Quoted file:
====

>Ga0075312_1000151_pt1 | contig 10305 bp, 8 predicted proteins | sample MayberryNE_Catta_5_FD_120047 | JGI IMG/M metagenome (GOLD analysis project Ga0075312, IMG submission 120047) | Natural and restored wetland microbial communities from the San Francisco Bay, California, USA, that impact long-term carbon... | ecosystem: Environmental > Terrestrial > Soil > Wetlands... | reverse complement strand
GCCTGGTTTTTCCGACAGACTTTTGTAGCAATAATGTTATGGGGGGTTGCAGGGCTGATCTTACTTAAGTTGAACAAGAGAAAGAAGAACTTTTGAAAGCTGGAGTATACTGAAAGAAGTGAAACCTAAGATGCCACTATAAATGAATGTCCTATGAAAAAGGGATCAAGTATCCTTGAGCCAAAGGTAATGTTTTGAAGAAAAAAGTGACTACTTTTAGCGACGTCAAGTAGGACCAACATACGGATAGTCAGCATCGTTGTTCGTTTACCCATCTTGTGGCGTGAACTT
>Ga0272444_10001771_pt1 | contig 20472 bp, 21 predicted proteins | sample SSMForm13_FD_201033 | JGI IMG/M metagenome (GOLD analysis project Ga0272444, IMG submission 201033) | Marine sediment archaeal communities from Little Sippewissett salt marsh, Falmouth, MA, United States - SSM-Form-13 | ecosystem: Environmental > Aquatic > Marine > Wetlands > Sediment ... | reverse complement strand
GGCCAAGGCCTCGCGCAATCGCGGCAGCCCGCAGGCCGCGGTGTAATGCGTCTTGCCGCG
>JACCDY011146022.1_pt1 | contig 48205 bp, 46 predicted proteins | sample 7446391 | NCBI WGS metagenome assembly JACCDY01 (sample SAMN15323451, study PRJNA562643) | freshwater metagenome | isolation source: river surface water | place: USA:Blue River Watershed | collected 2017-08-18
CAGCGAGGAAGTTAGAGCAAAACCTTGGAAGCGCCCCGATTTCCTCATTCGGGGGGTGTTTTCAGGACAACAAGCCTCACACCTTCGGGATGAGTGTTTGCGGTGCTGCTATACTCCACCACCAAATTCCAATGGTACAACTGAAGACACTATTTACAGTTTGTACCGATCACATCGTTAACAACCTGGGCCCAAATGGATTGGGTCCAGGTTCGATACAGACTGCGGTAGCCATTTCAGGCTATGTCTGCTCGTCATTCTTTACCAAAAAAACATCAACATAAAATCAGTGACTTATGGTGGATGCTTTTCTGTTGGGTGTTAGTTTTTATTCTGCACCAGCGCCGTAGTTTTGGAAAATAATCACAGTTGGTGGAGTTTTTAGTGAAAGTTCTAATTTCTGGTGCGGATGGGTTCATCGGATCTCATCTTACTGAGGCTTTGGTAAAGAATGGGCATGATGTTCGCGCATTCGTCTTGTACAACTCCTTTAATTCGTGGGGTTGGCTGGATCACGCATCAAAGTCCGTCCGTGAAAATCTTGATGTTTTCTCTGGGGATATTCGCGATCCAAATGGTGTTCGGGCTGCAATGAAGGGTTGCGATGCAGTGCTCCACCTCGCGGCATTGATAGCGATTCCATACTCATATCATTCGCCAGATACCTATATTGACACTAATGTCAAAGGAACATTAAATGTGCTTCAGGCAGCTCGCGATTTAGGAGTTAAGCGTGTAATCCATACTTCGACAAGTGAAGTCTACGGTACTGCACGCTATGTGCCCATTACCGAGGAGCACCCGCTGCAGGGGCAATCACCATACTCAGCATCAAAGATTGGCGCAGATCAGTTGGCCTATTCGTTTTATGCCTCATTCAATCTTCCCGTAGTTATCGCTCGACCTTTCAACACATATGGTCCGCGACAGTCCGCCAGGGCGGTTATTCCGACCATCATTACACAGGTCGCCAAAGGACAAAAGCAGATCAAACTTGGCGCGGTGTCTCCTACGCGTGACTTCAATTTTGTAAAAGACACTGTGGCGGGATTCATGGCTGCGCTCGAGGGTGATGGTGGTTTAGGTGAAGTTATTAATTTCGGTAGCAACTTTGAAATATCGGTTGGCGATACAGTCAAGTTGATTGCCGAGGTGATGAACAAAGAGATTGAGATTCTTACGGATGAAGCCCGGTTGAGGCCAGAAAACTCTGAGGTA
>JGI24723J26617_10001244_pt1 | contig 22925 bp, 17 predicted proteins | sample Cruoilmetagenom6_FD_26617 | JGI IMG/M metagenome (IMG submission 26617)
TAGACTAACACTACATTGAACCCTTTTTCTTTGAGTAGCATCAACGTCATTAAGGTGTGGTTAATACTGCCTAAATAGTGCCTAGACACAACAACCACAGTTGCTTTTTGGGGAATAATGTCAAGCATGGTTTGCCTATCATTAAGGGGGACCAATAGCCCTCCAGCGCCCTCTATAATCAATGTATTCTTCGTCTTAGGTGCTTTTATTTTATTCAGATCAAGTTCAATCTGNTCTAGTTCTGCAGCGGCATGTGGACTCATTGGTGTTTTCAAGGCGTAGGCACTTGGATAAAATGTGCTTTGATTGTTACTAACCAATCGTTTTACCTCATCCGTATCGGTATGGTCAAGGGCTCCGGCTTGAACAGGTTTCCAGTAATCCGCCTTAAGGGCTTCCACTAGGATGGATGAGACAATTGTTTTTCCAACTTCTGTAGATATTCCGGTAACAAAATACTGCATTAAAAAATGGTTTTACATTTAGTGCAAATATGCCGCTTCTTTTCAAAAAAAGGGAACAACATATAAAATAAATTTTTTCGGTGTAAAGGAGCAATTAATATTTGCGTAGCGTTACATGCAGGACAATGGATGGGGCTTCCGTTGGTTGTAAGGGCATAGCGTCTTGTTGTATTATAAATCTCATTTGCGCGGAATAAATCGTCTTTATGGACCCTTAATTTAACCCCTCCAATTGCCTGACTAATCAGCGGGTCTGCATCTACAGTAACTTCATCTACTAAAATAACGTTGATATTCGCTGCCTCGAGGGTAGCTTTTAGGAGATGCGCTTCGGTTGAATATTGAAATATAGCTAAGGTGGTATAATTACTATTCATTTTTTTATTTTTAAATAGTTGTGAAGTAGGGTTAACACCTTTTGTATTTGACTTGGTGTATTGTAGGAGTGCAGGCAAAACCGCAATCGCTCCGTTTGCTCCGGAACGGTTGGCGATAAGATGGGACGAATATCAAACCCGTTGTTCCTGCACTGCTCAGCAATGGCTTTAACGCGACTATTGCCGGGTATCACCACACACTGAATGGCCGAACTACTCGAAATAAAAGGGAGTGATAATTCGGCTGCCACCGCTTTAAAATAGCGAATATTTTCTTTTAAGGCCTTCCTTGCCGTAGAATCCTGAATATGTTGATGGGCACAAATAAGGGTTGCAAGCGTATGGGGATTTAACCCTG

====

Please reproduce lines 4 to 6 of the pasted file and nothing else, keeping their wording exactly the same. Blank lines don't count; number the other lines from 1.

GGCCAAGGCCTCGCGCAATCGCGGCAGCCCGCAGGCCGCGGTGTAATGCGTCTTGCCGCG
>JACCDY011146022.1_pt1 | contig 48205 bp, 46 predicted proteins | sample 7446391 | NCBI WGS metagenome assembly JACCDY01 (sample SAMN15323451, study PRJNA562643) | freshwater metagenome | isolation source: river surface water | place: USA:Blue River Watershed | collected 2017-08-18
CAGCGAGGAAGTTAGAGCAAAACCTTGGAAGCGCCCCGATTTCCTCATTCGGGGGGTGTTTTCAGGACAACAAGCCTCACACCTTCGGGATGAGTGTTTGCGGTGCTGCTATACTCCACCACCAAATTCCAATGGTACAACTGAAGACACTATTTACAGTTTGTACCGATCACATCGTTAACAACCTGGGCCCAAATGGATTGGGTCCAGGTTCGATACAGACTGCGGTAGCCATTTCAGGCTATGTCTGCTCGTCATTCTTTACCAAAAAAACATCAACATAAAATCAGTGACTTATGGTGGATGCTTTTCTGTTGGGTGTTAGTTTTTATTCTGCACCAGCGCCGTAGTTTTGGAAAATAATCACAGTTGGTGGAGTTTTTAGTGAAAGTTCTAATTTCTGGTGCGGATGGGTTCATCGGATCTCATCTTACTGAGGCTTTGGTAAAGAATGGGCATGATGTTCGCGCATTCGTCTTGTACAACTCCTTTAATTCGTGGGGTTGGCTGGATCACGCATCAAAGTCCGTCCGTGAAAATCTTGATGTTTTCTCTGGGGATATTCGCGATCCAAATGGTGTTCGGGCTGCAATGAAGGGTTGCGATGCAGTGCTCCACCTCGCGGCATTGATAGCGATTCCATACTCATATCATTCGCCAGATACCTATATTGACACTAATGTCAAAGGAACATTAAATGTGCTTCAGGCAGCTCGCGATTTAGGAGTTAAGCGTGTAATCCATACTTCGACAAGTGAAGTCTACGGTACTGCACGCTATGTGCCCATTACCGAGGAGCACCCGCTGCAGGGGCAATCACCATACTCAGCATCAAAGATTGGCGCAGATCAGTTGGCCTATTCGTTTTATGCCTCATTCAATCTTCCCGTAGTTATCGCTCGACCTTTCAACACATATGGTCCGCGACAGTCCGCCAGGGCGGTTATTCCGACCATCATTACACAGGTCGCCAAAGGACAAAAGCAGATCAAACTTGGCGCGGTGTCTCCTACGCGTGACTTCAATTTTGTAAAAGACACTGTGGCGGGATTCATGGCTGCGCTCGAGGGTGATGGTGGTTTAGGTGAAGTTATTAATTTCGGTAGCAACTTTGAAATATCGGTTGGCGATACAGTCAAGTTGATTGCCGAGGTGATGAACAAAGAGATTGAGATTCTTACGGATGAAGCCCGGTTGAGGCCAGAAAACTCTGAGGTA